Language of Material:
2 Flat File Drawers
Scope and Content of Collection
The Diane Solomon button collection documents the diversity of social and political movements that emerged during the 1960s
and 1970s through a diverse collection of buttons that were used to support a variety of political positions and social movements.
The production of political buttons in the U.S. has a long history, dating back to the inauguration of George Washington.
By the late 1890s buttons, pins, fobs, and banners were used extensively in political campaigns. The creation of buttons to
promote political candidates has extended into social movements and culture. From the 1960s to the present, political buttons
are no longer an ephemeral publicity tool, but are avidly collected.
The buttons in the collection represent many of the social and political movements of the 1960's and 1970's, including: Civil
Rights Movement, Anti-war movement in Vietnam, feminism and women’s rights, the war on poverty, immigrant and farm labor,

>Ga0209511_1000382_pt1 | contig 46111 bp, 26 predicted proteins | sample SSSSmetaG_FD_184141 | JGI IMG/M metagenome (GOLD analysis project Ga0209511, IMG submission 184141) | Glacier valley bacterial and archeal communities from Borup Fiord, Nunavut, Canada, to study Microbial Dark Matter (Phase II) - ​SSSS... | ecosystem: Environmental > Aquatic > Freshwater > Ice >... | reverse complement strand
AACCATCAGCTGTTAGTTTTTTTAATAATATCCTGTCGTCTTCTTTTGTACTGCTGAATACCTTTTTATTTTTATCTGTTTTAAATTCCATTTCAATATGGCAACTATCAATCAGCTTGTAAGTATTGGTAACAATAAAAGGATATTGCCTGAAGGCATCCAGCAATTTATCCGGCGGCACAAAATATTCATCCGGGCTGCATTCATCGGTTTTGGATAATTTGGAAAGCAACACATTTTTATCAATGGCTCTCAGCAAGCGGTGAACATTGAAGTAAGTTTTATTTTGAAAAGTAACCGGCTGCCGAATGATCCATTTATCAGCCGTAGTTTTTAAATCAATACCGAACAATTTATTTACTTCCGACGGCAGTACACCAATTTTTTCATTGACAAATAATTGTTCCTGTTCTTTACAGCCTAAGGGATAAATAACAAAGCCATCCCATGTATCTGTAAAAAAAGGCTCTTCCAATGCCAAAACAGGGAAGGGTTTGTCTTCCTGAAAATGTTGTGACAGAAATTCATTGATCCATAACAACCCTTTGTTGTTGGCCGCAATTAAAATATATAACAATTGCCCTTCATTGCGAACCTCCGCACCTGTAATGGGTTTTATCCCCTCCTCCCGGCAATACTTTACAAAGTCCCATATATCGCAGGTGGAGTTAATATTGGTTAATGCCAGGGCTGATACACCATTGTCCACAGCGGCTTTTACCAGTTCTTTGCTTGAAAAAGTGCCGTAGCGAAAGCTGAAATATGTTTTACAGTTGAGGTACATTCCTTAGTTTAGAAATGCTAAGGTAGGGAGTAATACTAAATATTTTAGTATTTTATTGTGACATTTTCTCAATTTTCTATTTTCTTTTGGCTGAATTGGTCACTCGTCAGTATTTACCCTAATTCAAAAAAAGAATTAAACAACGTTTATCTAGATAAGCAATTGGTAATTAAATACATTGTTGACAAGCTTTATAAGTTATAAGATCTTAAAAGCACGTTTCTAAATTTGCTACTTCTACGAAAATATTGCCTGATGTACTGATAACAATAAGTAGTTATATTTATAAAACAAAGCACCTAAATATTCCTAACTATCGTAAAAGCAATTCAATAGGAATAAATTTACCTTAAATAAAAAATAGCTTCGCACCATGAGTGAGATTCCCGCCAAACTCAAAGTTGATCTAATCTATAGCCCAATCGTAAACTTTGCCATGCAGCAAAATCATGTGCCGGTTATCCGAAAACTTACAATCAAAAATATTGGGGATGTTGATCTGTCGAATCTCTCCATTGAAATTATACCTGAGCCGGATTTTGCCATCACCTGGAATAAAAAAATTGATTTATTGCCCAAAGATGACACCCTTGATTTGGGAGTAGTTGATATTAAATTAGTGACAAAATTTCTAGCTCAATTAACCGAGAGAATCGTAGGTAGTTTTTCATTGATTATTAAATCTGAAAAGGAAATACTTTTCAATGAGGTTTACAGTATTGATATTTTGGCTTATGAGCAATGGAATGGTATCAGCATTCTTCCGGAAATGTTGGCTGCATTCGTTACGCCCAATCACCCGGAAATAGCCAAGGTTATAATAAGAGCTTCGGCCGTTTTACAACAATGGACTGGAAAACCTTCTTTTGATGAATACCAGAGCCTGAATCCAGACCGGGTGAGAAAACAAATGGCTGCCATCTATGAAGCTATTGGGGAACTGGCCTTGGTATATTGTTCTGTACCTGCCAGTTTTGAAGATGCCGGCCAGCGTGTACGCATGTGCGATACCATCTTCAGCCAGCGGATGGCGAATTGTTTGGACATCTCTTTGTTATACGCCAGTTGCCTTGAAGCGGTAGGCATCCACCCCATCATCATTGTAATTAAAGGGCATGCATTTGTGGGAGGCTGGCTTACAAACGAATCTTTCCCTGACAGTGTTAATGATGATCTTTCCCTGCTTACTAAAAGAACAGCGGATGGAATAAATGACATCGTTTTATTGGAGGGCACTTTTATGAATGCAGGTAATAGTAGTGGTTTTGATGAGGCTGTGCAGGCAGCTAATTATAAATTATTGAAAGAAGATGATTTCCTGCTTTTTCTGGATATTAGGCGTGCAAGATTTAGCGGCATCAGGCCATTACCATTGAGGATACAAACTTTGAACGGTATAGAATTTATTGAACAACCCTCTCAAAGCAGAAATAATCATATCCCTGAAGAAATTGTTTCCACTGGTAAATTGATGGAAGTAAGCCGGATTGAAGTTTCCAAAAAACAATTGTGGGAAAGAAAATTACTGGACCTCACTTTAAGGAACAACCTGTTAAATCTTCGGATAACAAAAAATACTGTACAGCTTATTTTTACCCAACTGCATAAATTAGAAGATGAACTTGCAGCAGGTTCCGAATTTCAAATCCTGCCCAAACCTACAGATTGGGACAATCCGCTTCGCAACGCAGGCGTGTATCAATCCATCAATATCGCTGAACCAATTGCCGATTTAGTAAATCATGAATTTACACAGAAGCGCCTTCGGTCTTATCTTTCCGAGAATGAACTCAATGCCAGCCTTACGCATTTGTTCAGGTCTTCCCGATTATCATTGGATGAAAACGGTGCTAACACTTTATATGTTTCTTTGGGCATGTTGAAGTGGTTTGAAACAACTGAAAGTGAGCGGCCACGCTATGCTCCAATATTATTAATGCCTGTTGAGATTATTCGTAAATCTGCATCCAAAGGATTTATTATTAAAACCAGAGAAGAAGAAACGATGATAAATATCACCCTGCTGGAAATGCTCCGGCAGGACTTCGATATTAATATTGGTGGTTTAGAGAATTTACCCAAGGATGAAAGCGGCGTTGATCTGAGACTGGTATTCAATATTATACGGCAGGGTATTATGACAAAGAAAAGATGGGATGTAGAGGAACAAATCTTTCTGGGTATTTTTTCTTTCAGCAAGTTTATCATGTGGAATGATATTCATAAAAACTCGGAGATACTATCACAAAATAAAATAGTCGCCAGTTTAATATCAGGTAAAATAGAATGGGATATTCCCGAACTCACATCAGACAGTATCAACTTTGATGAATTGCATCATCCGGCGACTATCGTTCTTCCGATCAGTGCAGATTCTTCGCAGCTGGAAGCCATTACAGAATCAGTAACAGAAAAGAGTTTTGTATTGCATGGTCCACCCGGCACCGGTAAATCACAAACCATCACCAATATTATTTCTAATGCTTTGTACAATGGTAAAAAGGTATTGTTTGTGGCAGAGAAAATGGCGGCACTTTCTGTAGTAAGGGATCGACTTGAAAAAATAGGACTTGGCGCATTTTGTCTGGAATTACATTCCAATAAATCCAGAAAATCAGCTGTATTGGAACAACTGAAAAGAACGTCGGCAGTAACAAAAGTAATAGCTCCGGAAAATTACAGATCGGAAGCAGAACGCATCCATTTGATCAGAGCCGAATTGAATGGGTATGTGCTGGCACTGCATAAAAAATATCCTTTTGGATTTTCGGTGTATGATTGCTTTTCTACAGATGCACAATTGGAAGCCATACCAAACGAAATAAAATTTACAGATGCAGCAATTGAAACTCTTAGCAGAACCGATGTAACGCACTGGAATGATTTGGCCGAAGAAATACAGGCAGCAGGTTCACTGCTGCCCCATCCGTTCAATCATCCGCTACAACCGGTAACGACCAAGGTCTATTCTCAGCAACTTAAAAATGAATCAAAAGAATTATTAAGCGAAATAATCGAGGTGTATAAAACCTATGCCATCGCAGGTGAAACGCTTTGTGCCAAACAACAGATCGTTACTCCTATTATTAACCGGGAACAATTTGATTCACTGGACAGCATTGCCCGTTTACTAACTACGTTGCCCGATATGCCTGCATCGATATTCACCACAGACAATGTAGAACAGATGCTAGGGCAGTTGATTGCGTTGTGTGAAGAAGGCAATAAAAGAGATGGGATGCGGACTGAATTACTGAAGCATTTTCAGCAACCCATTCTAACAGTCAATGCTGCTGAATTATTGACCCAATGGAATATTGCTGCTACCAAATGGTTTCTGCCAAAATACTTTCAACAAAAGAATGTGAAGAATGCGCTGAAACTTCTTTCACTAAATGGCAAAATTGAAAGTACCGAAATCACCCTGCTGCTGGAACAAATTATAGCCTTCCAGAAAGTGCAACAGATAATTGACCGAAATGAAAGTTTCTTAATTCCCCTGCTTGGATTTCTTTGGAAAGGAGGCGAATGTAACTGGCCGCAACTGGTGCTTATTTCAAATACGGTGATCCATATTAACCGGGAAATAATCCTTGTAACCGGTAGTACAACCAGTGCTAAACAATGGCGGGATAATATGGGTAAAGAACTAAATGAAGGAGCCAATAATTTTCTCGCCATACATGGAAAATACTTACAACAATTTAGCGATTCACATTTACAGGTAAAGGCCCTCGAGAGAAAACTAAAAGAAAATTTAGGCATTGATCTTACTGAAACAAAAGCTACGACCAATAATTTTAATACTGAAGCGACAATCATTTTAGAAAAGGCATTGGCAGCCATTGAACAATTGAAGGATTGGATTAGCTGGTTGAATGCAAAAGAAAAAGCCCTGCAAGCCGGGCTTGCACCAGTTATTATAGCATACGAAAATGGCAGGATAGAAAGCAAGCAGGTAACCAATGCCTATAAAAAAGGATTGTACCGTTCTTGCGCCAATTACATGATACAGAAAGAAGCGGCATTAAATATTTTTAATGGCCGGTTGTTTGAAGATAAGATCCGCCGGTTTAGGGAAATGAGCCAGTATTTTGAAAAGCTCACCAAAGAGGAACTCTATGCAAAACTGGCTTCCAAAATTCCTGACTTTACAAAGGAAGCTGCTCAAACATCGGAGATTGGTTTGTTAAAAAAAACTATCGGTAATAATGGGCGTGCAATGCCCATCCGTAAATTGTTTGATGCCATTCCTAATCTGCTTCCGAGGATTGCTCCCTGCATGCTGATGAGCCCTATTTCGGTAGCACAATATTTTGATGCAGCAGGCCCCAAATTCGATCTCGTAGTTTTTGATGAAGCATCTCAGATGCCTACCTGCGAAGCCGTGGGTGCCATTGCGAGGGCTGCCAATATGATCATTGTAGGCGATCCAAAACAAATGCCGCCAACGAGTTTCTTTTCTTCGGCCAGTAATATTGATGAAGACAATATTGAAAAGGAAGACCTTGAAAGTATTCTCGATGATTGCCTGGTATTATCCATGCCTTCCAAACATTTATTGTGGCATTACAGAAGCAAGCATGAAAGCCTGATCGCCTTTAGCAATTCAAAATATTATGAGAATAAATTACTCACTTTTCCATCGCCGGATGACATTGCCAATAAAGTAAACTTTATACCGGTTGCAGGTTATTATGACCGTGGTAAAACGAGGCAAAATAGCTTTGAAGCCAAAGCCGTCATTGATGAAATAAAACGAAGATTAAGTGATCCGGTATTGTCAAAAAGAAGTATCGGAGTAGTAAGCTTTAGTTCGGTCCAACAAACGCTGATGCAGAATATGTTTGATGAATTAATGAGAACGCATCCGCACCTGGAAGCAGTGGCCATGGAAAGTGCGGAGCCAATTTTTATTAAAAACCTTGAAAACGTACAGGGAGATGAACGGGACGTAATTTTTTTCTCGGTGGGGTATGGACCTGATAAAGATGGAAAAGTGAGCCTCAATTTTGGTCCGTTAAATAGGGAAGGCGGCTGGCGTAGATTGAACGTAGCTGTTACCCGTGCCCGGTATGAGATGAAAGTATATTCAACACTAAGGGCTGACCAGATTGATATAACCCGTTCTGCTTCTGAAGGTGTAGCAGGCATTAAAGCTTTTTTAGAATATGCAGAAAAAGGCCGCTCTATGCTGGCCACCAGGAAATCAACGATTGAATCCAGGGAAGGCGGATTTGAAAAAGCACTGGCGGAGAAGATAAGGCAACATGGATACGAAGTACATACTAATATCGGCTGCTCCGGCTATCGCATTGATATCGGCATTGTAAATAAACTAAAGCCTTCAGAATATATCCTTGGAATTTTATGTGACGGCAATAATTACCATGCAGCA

gay rights, and the counterculture movement in San Francisco. Images of Dr. Martin Luther King Jr., Bobby Seal, Angela Davis,
Huey Newton, Eldridge Cleaver, Malcolm X, Richard Nixon, Cesar Chavez, are well represented. As are some of the most important
movements of the era that include the Black Panther Party, the Congress of Racial Equality (CORE), the Student Nonviolent
Coordinating Committee (SNCC), the Students for Democratic Society (SDS) and the National Organization of Women (NOW), and
many others. A small collection of newspapers documenting San Jose State University and Martin Luther King Jr. are included.
This series has been arranged topically by specific the political and social movements and placed into archival trays. The
organization of the buttons in each tray is based on the arrangement of the donor.